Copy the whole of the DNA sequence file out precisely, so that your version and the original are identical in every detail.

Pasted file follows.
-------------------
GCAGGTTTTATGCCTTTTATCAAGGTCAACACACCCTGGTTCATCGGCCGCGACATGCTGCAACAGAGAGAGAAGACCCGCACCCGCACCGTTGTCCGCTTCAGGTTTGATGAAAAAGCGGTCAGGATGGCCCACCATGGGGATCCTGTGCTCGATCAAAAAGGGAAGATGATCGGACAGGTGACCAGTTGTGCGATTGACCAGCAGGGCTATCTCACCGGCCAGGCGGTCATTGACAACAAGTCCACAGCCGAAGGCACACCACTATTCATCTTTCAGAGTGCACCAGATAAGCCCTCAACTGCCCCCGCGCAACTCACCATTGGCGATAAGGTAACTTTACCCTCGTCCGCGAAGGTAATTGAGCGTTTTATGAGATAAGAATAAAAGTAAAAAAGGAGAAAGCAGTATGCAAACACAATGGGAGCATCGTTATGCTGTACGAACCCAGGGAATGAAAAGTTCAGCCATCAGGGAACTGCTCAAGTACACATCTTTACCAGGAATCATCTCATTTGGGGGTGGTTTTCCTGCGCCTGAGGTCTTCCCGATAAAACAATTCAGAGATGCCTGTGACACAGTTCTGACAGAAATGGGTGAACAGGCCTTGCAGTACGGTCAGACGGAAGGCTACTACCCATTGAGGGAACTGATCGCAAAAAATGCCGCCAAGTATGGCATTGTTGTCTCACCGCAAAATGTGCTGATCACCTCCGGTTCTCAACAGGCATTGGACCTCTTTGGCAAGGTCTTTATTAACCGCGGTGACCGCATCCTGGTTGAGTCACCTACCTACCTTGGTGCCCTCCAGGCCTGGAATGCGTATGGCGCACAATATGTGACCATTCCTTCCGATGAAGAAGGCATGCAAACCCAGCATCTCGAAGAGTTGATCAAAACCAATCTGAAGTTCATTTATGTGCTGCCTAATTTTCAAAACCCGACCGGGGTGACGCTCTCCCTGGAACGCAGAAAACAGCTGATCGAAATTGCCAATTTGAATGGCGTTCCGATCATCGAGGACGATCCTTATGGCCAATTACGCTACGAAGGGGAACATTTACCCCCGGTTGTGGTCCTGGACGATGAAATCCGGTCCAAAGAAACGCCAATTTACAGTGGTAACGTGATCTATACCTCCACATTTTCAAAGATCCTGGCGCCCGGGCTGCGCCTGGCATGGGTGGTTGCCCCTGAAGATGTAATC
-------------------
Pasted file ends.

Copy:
GCAGGTTTTATGCCTTTTATCAAGGTCAACACACCCTGGTTCATCGGCCGCGACATGCTGCAACAGAGAGAGAAGACCCGCACCCGCACCGTTGTCCGCTTCAGGTTTGATGAAAAAGCGGTCAGGATGGCCCACCATGGGGATCCTGTGCTCGATCAAAAAGGGAAGATGATCGGACAGGTGACCAGTTGTGCGATTGACCAGCAGGGCTATCTCACCGGCCAGGCGGTCATTGACAACAAGTCCACAGCCGAAGGCACACCACTATTCATCTTTCAGAGTGCACCAGATAAGCCCTCAACTGCCCCCGCGCAACTCACCATTGGCGATAAGGTAACTTTACCCTCGTCCGCGAAGGTAATTGAGCGTTTTATGAGATAAGAATAAAAGTAAAAAAGGAGAAAGCAGTATGCAAACACAATGGGAGCATCGTTATGCTGTACGAACCCAGGGAATGAAAAGTTCAGCCATCAGGGAACTGCTCAAGTACACATCTTTACCAGGAATCATCTCATTTGGGGGTGGTTTTCCTGCGCCTGAGGTCTTCCCGATAAAACAATTCAGAGATGCCTGTGACACAGTTCTGACAGAAATGGGTGAACAGGCCTTGCAGTACGGTCAGACGGAAGGCTACTACCCATTGAGGGAACTGATCGCAAAAAATGCCGCCAAGTATGGCATTGTTGTCTCACCGCAAAATGTGCTGATCACCTCCGGTTCTCAACAGGCATTGGACCTCTTTGGCAAGGTCTTTATTAACCGCGGTGACCGCATCCTGGTTGAGTCACCTACCTACCTTGGTGCCCTCCAGGCCTGGAATGCGTATGGCGCACAATATGTGACCATTCCTTCCGATGAAGAAGGCATGCAAACCCAGCATCTCGAAGAGTTGATCAAAACCAATCTGAAGTTCATTTATGTGCTGCCTAATTTTCAAAACCCGACCGGGGTGACGCTCTCCCTGGAACGCAGAAAACAGCTGATCGAAATTGCCAATTTGAATGGCGTTCCGATCATCGAGGACGATCCTTATGGCCAATTACGCTACGAAGGGGAACATTTACCCCCGGTTGTGGTCCTGGACGATGAAATCCGGTCCAAAGAAACGCCAATTTACAGTGGTAACGTGATCTATACCTCCACATTTTCAAAGATCCTGGCGCCCGGGCTGCGCCTGGCATGGGTGGTTGCCCCTGAAGATGTAATC